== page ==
essays by Matthew Bialecki, Christian Gladu, Jill Kessenich, Jim McCord, Su Bacon
"Could anyone have predicted in the early 1920s, when the original Arts & Crafts movement died out, that it would enjoy a revival that would start some fifty years later and last longer than the original movement?" So begins architect Matthew Bialecki's introduction to Gibbs-Smith's The New Bungalow. In this and other essays, the authors investigate not so much the classic designs and styles of the American Arts & Crafts movement, but rather their modern and contemporary reinterpretations in architectural, interior and furniture design.
As Bialecki points out, A&C style "has evolved into a national style phenomenon," where cheap and often poorly-made "Mission-style" furniture is available even at big-box retailers, and local restaurants and hotels across the country are designed in modernized variants of the Prairie, Craftsman and Mission aesthetic. Bialecki, in the first essay, proposes that a modern proto-luddite rejection of the mass-produced-in-appearance (which also, ironically, drives sales of mass-produced faux-Craftsman goods) might be promoting the increasing popularity of nature-based architecture, specifically the Craftsman-styled open plans that emphasize natural materials, light and landscape. (read the rest of the review after the link, below)
The publisher, Gibbs-Smith, has included a broad selection of essays from a pretty wide array of professionals - Bialecki's "Origins of the Bungalow," which relates the beginnings of the movement to its current resurgence and meditates on the appeal of the modern Craftsman home; architect Jill Kessenich's essay on renovation and her analysis of "The Elements of Bungalow Style," which deconstructs both the currently-fashionable style and compares it to the typical bungalow design of the original American A&C movement, focusing specifically on particular issues of space, geographic and temporal context (this section includes a reasonably exhaustive listing of the time periods associated with the bungalow movement in the US, from the post-Victorian Queen Anee to the Moderne styles, giving a breakdown of the evolution of bungalow style through each era), and The Bungalow Company's Christian Gladu's essay on "The New Bungalow Revival," which focuses narrowly on new bungalows and the use of various elements bungalow style in contemporary development, with sections on planning, neighborhoods, general guidelines on square footage, and guidelines for designing various modern rooms (bath, kitchen, bedroom, workspace) which serve more modern needs while still articulating the look and feel of a traditional Craftsman home.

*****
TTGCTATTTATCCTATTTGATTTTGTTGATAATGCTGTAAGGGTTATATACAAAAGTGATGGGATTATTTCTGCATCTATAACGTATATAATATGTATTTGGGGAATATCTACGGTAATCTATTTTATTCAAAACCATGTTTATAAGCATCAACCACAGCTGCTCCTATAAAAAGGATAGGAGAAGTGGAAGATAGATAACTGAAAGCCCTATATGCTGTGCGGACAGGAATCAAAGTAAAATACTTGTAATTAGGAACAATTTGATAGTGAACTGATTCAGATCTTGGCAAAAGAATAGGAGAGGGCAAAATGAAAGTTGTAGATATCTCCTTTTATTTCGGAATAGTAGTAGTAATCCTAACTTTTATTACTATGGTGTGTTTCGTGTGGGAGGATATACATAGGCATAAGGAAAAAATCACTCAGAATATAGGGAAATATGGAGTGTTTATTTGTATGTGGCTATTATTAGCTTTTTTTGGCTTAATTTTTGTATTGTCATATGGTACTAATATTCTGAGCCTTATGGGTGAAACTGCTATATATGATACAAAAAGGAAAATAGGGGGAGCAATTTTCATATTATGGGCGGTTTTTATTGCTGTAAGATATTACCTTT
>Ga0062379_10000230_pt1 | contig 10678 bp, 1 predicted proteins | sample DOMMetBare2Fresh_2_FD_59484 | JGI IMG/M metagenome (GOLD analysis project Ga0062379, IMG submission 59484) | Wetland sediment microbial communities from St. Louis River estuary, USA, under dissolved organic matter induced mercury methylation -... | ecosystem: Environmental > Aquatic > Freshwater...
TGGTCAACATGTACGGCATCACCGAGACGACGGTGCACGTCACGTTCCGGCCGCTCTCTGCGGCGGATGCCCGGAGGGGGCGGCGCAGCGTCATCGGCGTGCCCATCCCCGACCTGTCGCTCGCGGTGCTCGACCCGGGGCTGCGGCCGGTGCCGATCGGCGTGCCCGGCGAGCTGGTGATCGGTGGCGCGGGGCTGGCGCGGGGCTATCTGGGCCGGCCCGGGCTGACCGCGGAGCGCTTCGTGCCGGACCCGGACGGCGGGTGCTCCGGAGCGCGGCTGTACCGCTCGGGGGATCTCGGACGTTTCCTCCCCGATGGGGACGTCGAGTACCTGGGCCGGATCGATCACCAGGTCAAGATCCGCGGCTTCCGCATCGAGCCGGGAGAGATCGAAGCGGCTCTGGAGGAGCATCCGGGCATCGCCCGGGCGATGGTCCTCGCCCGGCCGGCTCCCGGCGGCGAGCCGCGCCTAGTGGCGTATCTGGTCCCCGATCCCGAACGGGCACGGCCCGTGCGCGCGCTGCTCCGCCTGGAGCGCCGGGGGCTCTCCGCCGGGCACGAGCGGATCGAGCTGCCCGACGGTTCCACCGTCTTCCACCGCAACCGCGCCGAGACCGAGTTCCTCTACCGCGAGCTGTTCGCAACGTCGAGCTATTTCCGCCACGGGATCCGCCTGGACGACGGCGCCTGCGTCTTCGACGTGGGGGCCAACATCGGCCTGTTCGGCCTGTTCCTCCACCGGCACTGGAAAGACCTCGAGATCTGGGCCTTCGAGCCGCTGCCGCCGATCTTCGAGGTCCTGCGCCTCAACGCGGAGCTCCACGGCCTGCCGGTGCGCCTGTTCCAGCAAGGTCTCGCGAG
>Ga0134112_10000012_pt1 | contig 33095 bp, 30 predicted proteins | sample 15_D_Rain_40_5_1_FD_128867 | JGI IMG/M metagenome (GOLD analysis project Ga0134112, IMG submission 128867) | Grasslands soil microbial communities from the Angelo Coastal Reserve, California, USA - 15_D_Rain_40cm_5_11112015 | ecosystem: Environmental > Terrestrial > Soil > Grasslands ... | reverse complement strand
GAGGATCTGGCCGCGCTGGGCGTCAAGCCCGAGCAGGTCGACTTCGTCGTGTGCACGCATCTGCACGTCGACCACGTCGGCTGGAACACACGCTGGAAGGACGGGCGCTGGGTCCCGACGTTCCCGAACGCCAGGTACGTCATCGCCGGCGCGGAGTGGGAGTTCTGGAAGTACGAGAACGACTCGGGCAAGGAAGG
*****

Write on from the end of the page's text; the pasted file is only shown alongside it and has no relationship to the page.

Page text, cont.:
Other essays include architect Jim McCord's insightful "How to Get 'the Look' in New Construction," which is a must-read for anyone planning a new house to be constructed in the Craftsman style. McCord's advice is aimed both at custom-home builders and those shopping for a house in a planned community or neighborhood, and includes information on choosing developers, kitchen and bathroom planning advice, general materials and construction information, and plenty of background on cabinetry, hardware, flooring, tile, doors and lighting. Focusing specifically on lighting, Historic Lighting's Su Bacon writes an excellent and extensive piece on light fixtures in the Arts & Crafts style, with plenty of photographs of projects from Sam Mossaedi's Greene & Greene influenced fixtures to more contemporary lamps and lanterns produced by Arroyo Craftsman. Sections on sconces and the many types of ceiling-mounted or -hung lighting flesh out Bacon's essay.
The final sections give a general technical and philosophical overview of the movement and where it's gone in the past 100 years, with Bialecki showing off some of his own modern bungalow-styled interior and exterior work. This section includes drawings and some excellent large photographs that really illustrate how well modern fixtures and use of space can be integrated in a larger but unmistakably Craftsman structure. At the very end of the book, a number of photographs of all sorts of details - garden structures, furniture, lighting, interior architectural woodwork, mouldings and more - give the new-home builder (or those of us who can only fantastize about building our own perfect modern bungalow) plenty of food for thought.
This book is far more for the present or future planner or builder who looks forward to working with an architect on their own home project, and is certainly not for a strict old-home aficionado; while much of its advice can be related to the remodeling of an older home, it would be far more usefully applied to the building of a new home. Thus, I recommend this book for the builder, the planner, the student of architecture and those who are looking for and can afford a more customizable option to buying an older Craftsman home.